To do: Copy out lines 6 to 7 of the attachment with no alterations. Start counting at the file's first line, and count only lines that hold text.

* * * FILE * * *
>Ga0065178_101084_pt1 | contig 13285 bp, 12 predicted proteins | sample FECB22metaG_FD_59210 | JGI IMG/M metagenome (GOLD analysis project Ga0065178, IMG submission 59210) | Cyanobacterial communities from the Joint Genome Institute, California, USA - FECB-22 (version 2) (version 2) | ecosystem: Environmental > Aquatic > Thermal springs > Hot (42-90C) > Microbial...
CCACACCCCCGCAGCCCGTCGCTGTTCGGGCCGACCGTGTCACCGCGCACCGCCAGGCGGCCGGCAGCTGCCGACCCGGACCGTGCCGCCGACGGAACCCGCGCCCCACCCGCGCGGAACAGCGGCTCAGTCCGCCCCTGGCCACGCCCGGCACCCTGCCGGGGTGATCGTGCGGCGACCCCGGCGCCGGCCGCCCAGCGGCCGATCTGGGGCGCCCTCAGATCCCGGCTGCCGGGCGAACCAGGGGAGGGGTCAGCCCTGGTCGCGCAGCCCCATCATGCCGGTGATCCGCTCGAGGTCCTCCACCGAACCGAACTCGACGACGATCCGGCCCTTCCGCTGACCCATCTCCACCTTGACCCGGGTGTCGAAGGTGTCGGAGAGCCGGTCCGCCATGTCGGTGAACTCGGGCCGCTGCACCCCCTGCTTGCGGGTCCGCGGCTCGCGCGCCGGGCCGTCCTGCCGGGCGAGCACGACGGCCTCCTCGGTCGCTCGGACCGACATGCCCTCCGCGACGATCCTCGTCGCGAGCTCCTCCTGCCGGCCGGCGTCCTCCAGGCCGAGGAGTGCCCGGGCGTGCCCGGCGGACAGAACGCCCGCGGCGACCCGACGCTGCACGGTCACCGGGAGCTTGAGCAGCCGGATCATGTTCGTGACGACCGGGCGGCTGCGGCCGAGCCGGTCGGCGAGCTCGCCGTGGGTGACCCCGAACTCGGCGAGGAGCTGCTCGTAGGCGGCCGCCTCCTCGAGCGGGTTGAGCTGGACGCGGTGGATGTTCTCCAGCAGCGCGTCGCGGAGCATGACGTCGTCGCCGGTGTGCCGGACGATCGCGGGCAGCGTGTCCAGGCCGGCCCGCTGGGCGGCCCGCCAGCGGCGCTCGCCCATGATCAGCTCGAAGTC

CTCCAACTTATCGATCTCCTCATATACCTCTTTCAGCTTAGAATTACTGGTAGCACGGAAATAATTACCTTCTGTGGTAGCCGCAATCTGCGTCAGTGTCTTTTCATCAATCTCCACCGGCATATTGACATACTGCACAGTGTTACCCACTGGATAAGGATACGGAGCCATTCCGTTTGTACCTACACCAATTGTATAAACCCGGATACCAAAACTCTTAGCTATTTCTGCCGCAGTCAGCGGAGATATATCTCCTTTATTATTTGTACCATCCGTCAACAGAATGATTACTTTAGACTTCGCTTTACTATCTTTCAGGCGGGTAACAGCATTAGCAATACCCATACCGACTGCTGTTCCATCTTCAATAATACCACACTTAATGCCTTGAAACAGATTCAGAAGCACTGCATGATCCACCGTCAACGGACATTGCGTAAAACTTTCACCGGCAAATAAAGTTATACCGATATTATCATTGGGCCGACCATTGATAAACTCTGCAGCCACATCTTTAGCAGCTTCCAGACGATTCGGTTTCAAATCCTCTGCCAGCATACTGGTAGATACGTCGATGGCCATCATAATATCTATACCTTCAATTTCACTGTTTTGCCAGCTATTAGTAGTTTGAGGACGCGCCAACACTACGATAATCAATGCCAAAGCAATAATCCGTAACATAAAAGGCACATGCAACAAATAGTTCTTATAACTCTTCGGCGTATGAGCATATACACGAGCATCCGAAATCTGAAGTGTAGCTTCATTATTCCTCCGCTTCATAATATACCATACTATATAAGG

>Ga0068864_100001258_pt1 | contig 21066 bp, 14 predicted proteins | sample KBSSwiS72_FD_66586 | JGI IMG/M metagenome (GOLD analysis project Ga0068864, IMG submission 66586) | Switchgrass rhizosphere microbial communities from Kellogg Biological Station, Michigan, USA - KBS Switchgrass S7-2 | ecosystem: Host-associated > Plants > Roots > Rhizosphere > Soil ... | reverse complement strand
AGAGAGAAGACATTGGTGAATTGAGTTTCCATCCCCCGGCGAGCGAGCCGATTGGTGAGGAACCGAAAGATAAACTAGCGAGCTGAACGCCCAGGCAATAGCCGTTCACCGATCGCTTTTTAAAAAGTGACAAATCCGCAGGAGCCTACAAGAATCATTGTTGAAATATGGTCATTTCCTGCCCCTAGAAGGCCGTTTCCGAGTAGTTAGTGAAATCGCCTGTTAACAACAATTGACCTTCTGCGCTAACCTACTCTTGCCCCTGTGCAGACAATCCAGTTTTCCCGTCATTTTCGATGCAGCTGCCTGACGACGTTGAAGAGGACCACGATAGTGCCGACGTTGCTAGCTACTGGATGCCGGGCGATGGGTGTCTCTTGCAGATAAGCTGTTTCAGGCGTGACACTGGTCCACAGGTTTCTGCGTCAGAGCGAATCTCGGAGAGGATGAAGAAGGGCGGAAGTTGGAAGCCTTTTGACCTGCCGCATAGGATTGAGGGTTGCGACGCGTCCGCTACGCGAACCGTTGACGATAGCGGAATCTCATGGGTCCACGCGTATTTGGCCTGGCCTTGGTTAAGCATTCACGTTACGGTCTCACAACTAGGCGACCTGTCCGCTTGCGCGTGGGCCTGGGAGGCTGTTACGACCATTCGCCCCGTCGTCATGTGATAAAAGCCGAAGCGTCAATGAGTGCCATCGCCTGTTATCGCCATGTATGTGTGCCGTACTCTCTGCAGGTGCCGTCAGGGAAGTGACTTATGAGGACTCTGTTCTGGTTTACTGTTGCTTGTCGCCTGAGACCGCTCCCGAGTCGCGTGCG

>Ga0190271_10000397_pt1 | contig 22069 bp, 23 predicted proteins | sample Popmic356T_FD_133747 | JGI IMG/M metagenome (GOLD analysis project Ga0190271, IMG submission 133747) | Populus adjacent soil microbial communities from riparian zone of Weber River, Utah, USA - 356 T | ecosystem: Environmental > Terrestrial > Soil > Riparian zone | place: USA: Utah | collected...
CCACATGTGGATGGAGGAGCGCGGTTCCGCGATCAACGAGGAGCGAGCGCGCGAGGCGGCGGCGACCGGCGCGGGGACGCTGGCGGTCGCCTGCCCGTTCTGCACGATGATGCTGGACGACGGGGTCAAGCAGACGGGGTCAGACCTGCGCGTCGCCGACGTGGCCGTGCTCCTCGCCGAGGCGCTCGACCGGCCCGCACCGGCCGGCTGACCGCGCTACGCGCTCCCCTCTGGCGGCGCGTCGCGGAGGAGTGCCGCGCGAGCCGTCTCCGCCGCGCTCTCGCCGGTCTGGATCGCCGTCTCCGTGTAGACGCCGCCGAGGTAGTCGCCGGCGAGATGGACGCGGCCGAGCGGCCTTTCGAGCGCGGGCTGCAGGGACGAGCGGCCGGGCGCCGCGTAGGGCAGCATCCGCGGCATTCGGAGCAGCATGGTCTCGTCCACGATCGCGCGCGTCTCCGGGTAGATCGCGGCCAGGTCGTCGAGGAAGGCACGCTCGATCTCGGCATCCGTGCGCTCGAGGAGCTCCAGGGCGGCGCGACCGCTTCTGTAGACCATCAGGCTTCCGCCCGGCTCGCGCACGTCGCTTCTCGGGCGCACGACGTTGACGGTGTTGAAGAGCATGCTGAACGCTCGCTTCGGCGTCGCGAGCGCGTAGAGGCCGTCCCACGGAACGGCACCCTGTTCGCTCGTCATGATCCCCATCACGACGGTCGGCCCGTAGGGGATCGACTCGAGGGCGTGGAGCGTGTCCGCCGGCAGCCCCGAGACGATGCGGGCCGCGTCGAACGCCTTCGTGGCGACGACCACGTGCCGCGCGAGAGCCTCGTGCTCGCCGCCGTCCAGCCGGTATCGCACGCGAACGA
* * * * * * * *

>Ga0190271_10000397_pt1 | contig 22069 bp, 23 predicted proteins | sample Popmic356T_FD_133747 | JGI IMG/M metagenome (GOLD analysis project Ga0190271, IMG submission 133747) | Populus adjacent soil microbial communities from riparian zone of Weber River, Utah, USA - 356 T | ecosystem: Environmental > Terrestrial > Soil > Riparian zone | place: USA: Utah | collected...
CCACATGTGGATGGAGGAGCGCGGTTCCGCGATCAACGAGGAGCGAGCGCGCGAGGCGGCGGCGACCGGCGCGGGGACGCTGGCGGTCGCCTGCCCGTTCTGCACGATGATGCTGGACGACGGGGTCAAGCAGACGGGGTCAGACCTGCGCGTCGCCGACGTGGCCGTGCTCCTCGCCGAGGCGCTCGACCGGCCCGCACCGGCCGGCTGACCGCGCTACGCGCTCCCCTCTGGCGGCGCGTCGCGGAGGAGTGCCGCGCGAGCCGTCTCCGCCGCGCTCTCGCCGGTCTGGATCGCCGTCTCCGTGTAGACGCCGCCGAGGTAGTCGCCGGCGAGATGGACGCGGCCGAGCGGCCTTTCGAGCGCGGGCTGCAGGGACGAGCGGCCGGGCGCCGCGTAGGGCAGCATCCGCGGCATTCGGAGCAGCATGGTCTCGTCCACGATCGCGCGCGTCTCCGGGTAGATCGCGGCCAGGTCGTCGAGGAAGGCACGCTCGATCTCGGCATCCGTGCGCTCGAGGAGCTCCAGGGCGGCGCGACCGCTTCTGTAGACCATCAGGCTTCCGCCCGGCTCGCGCACGTCGCTTCTCGGGCGCACGACGTTGACGGTGTTGAAGAGCATGCTGAACGCTCGCTTCGGCGTCGCGAGCGCGTAGAGGCCGTCCCACGGAACGGCACCCTGTTCGCTCGTCATGATCCCCATCACGACGGTCGGCCCGTAGGGGATCGACTCGAGGGCGTGGAGCGTGTCCGCCGGCAGCCCCGAGACGATGCGGGCCGCGTCGAACGCCTTCGTGGCGACGACCACGTGCCGCGCGAGAGCCTCGTGCTCGCCGCCGTCCAGCCGGTATCGCACGCGAACGA